P Poveda, M Mubarok, S Dumarcay, M Montibus, I Le Bayon, M Kutnik, P Gerardin, F Simon


Danish wood preservatives approval system with special focus on assessment of the environmental risks associated with industrial wood preservatives
2001 - IRG/WP 01-50166-01
The following is a description of the procedure used by the Danish Environmental Protection Agency to assess the environmental risks associated with preservatives used in the pressure impregnation of wood. The risk assessment covers issues considered to be of significance for the environment and which are adequately documented so as to allow an assessment. Such issues are persistence and mobility in soils, bioaccumulation and the impact on aquatic and terrestrial organisms. Unless required in special circumstances, the assessment does not apply to birds and mammals as the normal use of preservative treated wood is not expected to involve any noteworthy exposure of these groups. Approval of wood preservatives will be based on a general assessment of the environmental risk associated with the normal use of wood treated with the preservative in a realistic worst case situation. The assessment may address other aspects such as disposal and total life cycle.
J Larsen


Data sheet on wood-boring insects. Apate monachus Fabricius. 2. Position systématique, nomenclature, identification et distribution - Espèces végétales attaquée
1981 - IRG/WP 1105
R L A Damoiseau


Confocal laser scanning microscopy of a novel decay in preservative treated radiata pine in wet acidic soils
1997 - IRG/WP 97-10215
Light microscopy of radiata pine (Pinus radiata D. Don) field test stakes (20x20x500mm3) exposed in wet acidic (pH 3-4) soil for 12 - 24 months showed predominance of an unusual type of decay characte-rised by tunnelling attack of wood cell walls. After two years decay was moderate to severe in wood treated to ground contact CCA specifications and also equivalent retentions of creosote, and a number of new generation preservatives. Relative to other New Zealand temperate test sites and also an Australian tropical site, the New Zealand acidic soil test site was very aggressive. Correlative scanning electron microscopy (SEM) and confocal laser scanning microscopy (CLSM) were used to elucidate the micromorphology of this attack. Tunnels of diameter 0.2-5 µm were present throughout all layers of the cell wall, and their orientation was not related to cellulose microfibril orientation. They also showed no preference for particular cell wall layers, indicating a lignin degrading capability. CLSM images showed that living, connecting fungal hyphae were present in the cell lumina and tunnels. This type of attack was predominant in wood that was highly saturated with water whereas wood that was less moist was predominantly attacked by classical white rot. Ongoing isolation and incubation studies in conjunction with further microscopy should enable identification of the fungal species involved.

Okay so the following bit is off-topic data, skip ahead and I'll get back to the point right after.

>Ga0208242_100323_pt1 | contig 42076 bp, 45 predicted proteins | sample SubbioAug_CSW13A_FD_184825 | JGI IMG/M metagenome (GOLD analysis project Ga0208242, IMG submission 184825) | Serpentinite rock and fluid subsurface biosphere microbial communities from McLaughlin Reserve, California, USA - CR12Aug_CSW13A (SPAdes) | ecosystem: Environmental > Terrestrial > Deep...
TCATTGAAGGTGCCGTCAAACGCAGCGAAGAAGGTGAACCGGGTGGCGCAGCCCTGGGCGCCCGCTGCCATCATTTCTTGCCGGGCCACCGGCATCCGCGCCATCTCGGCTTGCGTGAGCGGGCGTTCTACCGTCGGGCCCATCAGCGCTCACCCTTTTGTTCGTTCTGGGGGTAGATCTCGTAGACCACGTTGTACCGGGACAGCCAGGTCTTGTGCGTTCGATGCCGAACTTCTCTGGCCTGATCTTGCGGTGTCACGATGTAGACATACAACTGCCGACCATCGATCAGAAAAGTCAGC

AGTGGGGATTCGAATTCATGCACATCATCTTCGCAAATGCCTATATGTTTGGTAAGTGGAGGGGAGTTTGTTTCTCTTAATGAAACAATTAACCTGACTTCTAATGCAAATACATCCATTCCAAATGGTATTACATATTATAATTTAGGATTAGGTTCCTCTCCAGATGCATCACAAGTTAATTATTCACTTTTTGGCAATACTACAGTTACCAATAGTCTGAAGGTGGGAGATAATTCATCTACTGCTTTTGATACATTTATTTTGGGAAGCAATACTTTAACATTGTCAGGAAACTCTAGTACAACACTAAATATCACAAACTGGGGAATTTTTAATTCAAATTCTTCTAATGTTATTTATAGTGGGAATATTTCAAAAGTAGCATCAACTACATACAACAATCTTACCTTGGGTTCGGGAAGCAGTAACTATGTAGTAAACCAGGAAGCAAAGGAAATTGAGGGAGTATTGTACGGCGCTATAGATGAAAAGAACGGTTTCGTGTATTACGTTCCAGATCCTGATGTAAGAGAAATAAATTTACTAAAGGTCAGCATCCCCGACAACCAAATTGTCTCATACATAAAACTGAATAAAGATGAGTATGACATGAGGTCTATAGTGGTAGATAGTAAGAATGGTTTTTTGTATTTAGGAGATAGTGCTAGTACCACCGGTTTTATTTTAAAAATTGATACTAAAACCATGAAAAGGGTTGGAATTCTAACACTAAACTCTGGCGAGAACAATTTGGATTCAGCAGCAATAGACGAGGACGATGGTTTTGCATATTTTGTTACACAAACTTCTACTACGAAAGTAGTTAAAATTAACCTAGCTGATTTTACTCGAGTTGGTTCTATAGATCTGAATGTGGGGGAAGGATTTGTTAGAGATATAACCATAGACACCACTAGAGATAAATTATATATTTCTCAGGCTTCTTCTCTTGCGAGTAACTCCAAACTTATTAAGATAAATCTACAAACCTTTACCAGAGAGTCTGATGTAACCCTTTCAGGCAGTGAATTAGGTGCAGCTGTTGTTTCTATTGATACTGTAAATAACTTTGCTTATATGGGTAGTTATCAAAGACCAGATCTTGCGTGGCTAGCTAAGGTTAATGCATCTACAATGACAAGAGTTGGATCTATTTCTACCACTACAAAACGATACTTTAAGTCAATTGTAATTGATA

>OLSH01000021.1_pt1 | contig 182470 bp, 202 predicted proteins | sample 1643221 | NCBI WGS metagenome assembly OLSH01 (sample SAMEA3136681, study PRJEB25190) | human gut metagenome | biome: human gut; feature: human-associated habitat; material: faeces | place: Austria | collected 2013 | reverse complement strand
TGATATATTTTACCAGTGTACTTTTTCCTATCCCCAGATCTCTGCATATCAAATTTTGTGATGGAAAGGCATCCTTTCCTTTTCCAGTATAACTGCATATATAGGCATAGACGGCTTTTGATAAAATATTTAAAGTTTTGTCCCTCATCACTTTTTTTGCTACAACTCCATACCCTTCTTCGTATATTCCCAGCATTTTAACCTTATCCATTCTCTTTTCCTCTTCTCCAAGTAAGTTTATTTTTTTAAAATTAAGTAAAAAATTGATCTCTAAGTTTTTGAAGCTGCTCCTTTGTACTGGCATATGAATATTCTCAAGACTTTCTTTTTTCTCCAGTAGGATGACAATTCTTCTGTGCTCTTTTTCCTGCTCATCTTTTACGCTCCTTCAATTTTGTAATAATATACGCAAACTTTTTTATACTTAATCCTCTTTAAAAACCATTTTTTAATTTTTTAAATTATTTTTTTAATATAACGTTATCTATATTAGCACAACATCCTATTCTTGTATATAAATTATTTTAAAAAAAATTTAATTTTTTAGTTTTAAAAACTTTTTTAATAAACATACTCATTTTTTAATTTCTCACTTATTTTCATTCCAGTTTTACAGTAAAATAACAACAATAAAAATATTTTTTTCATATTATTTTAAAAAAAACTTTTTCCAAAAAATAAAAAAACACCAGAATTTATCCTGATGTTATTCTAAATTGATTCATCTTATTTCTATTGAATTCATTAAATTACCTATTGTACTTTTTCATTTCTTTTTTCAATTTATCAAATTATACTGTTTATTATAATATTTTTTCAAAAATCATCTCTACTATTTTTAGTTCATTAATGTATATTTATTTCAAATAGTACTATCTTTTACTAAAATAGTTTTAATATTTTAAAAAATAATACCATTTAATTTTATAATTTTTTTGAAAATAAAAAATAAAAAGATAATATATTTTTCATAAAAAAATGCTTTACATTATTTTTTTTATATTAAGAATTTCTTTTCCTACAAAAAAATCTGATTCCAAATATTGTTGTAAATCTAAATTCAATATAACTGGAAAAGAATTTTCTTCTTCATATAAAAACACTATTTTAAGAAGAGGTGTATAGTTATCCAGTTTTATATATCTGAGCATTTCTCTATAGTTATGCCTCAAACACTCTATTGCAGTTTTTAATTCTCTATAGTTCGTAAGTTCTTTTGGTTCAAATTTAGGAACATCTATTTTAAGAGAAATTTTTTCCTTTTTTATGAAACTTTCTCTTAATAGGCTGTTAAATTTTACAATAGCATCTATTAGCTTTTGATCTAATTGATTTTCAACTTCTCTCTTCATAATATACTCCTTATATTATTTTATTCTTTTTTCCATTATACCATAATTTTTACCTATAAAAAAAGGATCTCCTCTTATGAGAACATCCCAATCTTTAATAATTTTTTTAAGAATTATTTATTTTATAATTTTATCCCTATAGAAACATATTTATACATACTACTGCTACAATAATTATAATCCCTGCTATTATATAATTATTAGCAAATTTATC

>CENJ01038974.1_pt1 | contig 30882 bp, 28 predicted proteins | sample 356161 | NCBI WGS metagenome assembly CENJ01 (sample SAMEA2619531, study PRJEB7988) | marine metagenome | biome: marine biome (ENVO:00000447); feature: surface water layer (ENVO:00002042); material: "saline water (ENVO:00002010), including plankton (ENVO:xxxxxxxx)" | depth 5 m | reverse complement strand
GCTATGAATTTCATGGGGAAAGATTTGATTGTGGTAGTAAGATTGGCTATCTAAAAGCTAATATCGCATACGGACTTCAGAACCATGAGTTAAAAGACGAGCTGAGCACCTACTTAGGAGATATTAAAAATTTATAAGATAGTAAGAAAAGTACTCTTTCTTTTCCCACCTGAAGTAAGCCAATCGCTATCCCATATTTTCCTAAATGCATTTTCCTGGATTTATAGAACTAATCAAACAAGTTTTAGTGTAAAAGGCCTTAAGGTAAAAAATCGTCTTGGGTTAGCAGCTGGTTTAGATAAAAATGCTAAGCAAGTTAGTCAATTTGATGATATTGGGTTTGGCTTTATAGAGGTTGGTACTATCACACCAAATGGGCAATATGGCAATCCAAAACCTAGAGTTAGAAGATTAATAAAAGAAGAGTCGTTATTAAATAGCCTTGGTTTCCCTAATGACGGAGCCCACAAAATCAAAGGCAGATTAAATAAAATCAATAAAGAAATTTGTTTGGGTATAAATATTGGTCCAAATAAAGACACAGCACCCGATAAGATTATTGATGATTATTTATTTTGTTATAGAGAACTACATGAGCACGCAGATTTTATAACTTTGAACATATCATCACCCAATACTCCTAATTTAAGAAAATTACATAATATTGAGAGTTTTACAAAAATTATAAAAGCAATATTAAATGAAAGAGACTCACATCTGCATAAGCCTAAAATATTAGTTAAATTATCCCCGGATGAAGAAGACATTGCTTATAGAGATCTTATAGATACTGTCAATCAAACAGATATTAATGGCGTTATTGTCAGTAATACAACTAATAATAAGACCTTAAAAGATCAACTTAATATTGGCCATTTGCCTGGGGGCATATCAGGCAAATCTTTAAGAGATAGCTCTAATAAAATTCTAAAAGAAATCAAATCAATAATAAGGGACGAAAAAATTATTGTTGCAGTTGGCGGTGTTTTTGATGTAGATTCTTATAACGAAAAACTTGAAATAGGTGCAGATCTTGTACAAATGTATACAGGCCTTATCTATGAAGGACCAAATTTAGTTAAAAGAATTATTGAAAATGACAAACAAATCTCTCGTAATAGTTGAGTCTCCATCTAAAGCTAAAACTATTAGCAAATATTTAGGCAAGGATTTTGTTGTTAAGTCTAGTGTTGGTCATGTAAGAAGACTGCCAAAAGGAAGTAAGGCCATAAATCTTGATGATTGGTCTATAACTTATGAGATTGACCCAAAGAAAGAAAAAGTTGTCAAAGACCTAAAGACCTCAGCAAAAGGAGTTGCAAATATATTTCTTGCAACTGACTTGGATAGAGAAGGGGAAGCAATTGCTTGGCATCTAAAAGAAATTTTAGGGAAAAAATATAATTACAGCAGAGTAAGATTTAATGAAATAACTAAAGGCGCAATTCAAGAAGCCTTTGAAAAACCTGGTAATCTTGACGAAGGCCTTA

R N Wakeling, Ying Xiao, A P Singh


Effect of acetylation on decay resistance of wood against brown-rot, white-rot and soft-rot fungi
1989 - IRG/WP 3540
Effect of acetylation on decay resistance of wood was investigated using wood blocks of Cryptomeria japonica, Pinus densiflora, Albizia falcata and Fagus crenata. Blocks were treated with uncatalyzed acetic anhydride for different lengths of time and exposed to Tyromyces palustris, Serpula lacrymans, Coriolus versicolor and unsterilized soil. The action of OH-radical on acetylated wood was also examined using Fenton's reagent. The enhancement of decay resistance by acetylation was revealed clearly for all cases of exposures but varying with fungal and wood species used. For a brown-rot fungus Tyromyces palustris, the weight loss reached almost nil in all woods at 20 WPG (weight percent gain) of acetylation, after the striking decrease from 10 to 15 WPG. For a white-rot fungus Coriolus versicolor, it was counted until 12-15 WPG in the perishable hardwoods used, but not in a softwood Cryptomeria japonica, even at 6 WPG. In cases of another brown-rotter Serpula lacrymans and soil burial, effect of acetylation was intermediate between Tyromyces palustris and Coriolus versicolor. Anti-degradation mechanism by acetylation was discussed, from these weight loss - weight gain relationships, and the IR-and 13C-NMR spectral analyses of fungus-exposed wood.
M Takahashi, Y Imamura, M Tanahashi


The IRG..Chanelling information and ideas into the mainstream of wood preservation technology
1985 - IRG/WP 5241
IRG Secretariat


Wood preservation in Poland
2004 - IRG/WP 04-30362
Dynamic growth of market demand for wooden elements and articles, generated in Poland increase of interest in industrial preservation. Today, Poland is a substantial producer and exporter of wood made products. Majority of exported wood - approximately 70% - is scotch pine (Pinus silvestris L.), which, due to its natural durability, requires preservation.
A Kundzewicz


Wood preservatives: Field tests out of ground contact. Brief survey of principles and methodology
1976 - IRG/WP 269
This paper contains the following spots: 1.: The general need for field tests. 2.: Interests and limits of field tests in ground contact. 3.: Various methods in use for out-of-ground contact field tests. 4.: Fungal cellar tests are they an alternative to above-ground decay exposure tests? 5.: Conclusions.
M Fougerousse


The effect of certain wood extractives on the growth of marine micro-organisms
1977 - IRG/WP 438
S E J Furtado, E B G Jones, J D Bultman


Management of the wood and additives wastes in the wood processing industries: Problematics and technical answers review
1996 - IRG/WP 96-50073
Management pathways for pure wood subproducts are well known and used; but as soon as additives like preservatives, glues, varnishes or coatings are present within the wood wastes, their disposal or valorization becomes more tricky. The different kinds of mixed wood wastes of the wood processing industries, from the sawmill to the furniture manufacture, are identified herewith and their diversity is examined. These wastes can be classified according to their danger characteristics, taking into account the type of additives, their concentration, their availability for the environment, the physical state of the waste. Different disposal pathways are then considered. Combustion, with the possibility of energetic valorization seems the best answer for a major part of these wastes. But this is only possible if good combustion conditions are defined, so that no harmful products are emitted. Moreover, these conditions must be affordable on the technical and economical point of view. Then, some wastes cannot be burned in such a simple way, and need a larger approach, which is presented in this document.
S Mouras, G Labat, G Deroubaix